As someone trying to set up a free school, it’s a criticism I hear over and over again: he just wants to secure a free private education for his children at the taxpayer’s expense. Ed Balls has said it, the general secretary of the NUT has said it, Fiona Millar has said it. And it’s always delivered with the same knowing smirk, as if they’ve caught me out. Bad luck, Toby. The gig is up. Time to go home.
They’re quite right, of course. And it is a killer blow — against themselves. For if I’ve worked out a way of providing my own children with the equivalent of a private school education for no more than it costs the taxpayer to educate a child at a bog-standard comprehensive then I should be made the Secretary of State for Education tomorrow.
Let’s unpack this a little bit. It’s a safe assumption that free schools will receive roughly the same amount of money per pupil as maintained schools. The Department for Education has yet to issue any clear guidance on the GAG (General Annual Grant) that free schools will receive — and won’t until after next week’s comprehensive spending review — but we know that it will be in line with the per capita funding allocated to the maintained schools in whatever local authority each free school happens to be in.
So the per capita budget available to my school will be no higher than that of the neighbouring state schools. Will this be sufficient to provide children with the equivalent of a private school education? I’d hesitate to make that claim since, according to the OECD, England’s independent schools are the best in the world. The same cannot be said of our education sector as a whole.
In the OECD’s international league tables, English schoolchild-ren are 24th in the world in mathematics, 17th in reading and 14th in science. If we take all three measures collectively, England’s schoolchildren rank, on average, 18th in the world. And it’s worth bearing in mind that the OECD’s test subjects include children at independent schools. If you exclude them, England’s ranking would be lower.
No such caution inhibits my opponents. They are quite certain, apparently, that I can take the same amount of money the state spends on an education ranked, at best, 18th in the world and use it to provide my own children with an education ranked number one in the world. Such magical powers! And far from seeing this as a reason to support me, they see it as a reason to stop me!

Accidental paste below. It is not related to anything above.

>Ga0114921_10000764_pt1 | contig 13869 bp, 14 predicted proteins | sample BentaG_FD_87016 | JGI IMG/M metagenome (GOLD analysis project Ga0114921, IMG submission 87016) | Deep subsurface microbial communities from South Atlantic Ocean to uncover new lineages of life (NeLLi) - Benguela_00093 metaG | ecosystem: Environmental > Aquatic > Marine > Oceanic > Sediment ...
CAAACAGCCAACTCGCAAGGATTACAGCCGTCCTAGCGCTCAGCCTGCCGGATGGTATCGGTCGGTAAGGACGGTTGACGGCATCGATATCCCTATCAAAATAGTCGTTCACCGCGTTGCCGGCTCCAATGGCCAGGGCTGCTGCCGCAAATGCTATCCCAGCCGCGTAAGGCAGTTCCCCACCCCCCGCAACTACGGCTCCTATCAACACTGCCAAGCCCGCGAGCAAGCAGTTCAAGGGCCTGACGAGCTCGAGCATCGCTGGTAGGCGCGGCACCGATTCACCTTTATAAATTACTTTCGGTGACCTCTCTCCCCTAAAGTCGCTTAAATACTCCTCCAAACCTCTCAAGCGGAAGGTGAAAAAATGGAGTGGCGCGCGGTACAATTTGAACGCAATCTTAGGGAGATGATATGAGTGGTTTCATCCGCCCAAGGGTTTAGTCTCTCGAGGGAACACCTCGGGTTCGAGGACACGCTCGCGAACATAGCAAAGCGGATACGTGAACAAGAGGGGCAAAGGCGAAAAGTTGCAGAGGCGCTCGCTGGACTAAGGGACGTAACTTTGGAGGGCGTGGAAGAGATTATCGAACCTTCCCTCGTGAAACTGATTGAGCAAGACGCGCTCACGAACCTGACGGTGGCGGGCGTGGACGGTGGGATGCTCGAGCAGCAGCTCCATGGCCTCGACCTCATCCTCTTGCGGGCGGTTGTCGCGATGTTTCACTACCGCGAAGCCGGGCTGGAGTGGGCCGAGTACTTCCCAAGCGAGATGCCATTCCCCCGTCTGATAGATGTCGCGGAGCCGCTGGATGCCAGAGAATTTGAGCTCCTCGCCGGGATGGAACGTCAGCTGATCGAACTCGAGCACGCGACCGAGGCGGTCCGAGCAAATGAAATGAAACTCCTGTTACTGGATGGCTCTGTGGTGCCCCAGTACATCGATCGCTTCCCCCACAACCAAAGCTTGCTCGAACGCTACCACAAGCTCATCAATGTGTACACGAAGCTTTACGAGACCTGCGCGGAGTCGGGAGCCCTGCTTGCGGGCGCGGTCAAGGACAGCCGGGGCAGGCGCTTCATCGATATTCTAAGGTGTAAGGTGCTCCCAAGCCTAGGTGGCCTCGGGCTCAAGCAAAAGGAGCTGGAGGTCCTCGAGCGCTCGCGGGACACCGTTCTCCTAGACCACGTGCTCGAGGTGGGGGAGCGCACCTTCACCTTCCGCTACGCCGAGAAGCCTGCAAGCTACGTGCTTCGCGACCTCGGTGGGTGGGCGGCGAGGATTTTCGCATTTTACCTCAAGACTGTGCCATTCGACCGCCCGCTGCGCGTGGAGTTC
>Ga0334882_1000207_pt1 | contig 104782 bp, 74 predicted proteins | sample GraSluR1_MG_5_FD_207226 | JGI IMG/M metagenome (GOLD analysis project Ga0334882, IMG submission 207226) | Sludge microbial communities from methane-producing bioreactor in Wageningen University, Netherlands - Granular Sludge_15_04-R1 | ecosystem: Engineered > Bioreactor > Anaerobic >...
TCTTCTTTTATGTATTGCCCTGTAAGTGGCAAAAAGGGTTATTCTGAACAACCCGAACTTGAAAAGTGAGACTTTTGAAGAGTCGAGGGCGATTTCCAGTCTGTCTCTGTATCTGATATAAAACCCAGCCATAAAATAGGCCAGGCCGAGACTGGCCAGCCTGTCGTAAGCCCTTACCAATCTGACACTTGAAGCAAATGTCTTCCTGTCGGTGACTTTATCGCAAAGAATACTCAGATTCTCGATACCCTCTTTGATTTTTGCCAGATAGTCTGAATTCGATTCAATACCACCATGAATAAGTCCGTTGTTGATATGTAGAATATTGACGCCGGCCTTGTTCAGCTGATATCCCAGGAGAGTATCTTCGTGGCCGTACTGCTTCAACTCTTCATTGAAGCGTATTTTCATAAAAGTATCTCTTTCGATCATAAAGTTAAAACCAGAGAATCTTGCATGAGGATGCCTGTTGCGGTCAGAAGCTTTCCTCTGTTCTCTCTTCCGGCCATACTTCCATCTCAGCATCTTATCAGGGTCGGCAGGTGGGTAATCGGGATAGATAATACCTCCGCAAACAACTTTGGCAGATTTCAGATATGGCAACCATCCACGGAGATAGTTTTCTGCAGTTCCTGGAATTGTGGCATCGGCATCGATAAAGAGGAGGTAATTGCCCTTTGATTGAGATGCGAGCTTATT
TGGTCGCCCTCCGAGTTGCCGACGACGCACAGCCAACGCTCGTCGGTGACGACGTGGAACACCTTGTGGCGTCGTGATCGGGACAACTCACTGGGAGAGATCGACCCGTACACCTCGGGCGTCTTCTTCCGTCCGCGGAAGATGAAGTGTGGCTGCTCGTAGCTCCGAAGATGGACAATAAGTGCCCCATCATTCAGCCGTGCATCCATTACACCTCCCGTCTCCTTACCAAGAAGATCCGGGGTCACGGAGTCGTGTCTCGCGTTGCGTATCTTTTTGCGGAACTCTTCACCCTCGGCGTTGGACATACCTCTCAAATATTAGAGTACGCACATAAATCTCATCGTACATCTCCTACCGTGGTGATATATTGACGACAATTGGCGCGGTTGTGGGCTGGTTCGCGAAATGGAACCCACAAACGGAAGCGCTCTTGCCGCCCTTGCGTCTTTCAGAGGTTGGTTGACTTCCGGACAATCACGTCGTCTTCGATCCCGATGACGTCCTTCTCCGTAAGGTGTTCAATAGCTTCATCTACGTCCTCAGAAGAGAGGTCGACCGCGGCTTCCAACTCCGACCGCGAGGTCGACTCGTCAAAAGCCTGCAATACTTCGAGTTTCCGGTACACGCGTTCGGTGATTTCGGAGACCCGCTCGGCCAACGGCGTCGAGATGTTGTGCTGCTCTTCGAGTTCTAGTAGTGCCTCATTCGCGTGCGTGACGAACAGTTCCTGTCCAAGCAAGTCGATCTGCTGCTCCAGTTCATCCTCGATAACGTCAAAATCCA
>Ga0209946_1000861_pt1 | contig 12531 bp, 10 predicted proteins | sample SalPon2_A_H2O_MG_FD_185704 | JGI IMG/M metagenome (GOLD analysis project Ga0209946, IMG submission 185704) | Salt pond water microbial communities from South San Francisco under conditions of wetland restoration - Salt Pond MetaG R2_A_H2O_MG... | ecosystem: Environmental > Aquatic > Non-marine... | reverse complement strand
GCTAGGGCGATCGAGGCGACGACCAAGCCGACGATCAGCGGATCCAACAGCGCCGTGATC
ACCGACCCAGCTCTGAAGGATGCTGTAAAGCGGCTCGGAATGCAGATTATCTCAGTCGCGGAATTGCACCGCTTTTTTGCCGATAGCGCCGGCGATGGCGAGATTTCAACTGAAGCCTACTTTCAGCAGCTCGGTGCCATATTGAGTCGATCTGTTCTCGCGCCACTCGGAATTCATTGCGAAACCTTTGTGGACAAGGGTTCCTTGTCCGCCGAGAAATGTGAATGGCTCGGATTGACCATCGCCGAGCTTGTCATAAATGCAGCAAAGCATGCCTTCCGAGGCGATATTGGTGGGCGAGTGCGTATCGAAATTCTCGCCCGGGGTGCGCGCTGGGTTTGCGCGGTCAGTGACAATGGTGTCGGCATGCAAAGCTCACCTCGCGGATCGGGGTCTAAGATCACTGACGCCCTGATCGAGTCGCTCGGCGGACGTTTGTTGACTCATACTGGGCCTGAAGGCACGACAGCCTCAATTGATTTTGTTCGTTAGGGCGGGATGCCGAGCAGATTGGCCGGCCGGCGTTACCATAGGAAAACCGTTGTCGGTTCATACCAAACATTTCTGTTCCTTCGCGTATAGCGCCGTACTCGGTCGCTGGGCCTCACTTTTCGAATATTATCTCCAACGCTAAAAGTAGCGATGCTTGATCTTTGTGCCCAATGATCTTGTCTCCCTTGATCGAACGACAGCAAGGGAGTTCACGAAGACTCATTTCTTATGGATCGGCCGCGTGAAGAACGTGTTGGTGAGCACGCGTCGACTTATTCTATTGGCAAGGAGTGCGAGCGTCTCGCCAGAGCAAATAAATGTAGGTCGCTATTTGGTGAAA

The objection sounds completely absurd when you deconstruct it like that but, incredibly, that is the reason why Ed Balls, the NUT and Fiona Millar are opposed to free schools. They’re worried that groups of parents and teachers might do a better job of spending the taxpayers’ money than the state. Balls said as much when I debated him on Newsnight — a soundbite that David Cameron used in his conference speech. ‘The danger is that there will be winners in this policy,’ he said. The same argument was used by John Prescott in 2005: ‘If you set up a school and it becomes a good school, the great danger is that everyone wants to go there.’
It sounds absolutely bonkers, but that in a nutshell is why the left objects to free schools. People like Balls and Prescott believe that if you allow anyone to set up a truly excellent state school, the neighbouring schools will suffer because more parents will want to send their children to the new school.
According to their socialist ideology, mediocrity for all is preferable to excellence for some. The idea that competition and innovation might actually drive up standards across the sector is absolute anathema to them. Tractor production must remain in the hands of the state even if it means the tractors don’t work properly.
I’ve said this before, but it’s worth saying again. The left’s insistence on maintaining parity within the state education sector has had the unintended consequence of increasing the disparity between the state and the independent sector and, as a result, children whose parents cannot afford a private education find it more and more difficult to compete with those who can. This is one of the great ironies of our postwar history: in the name of equality, the left has inadvertently kept the English class system alive. And, as I’m discovering, they will fight tooth and nail against anyone trying to dismantle it.
Toby Young is associate editor of The Spectator.
This article first appeared in the print edition of The Spectator magazine, dated October 16, 2010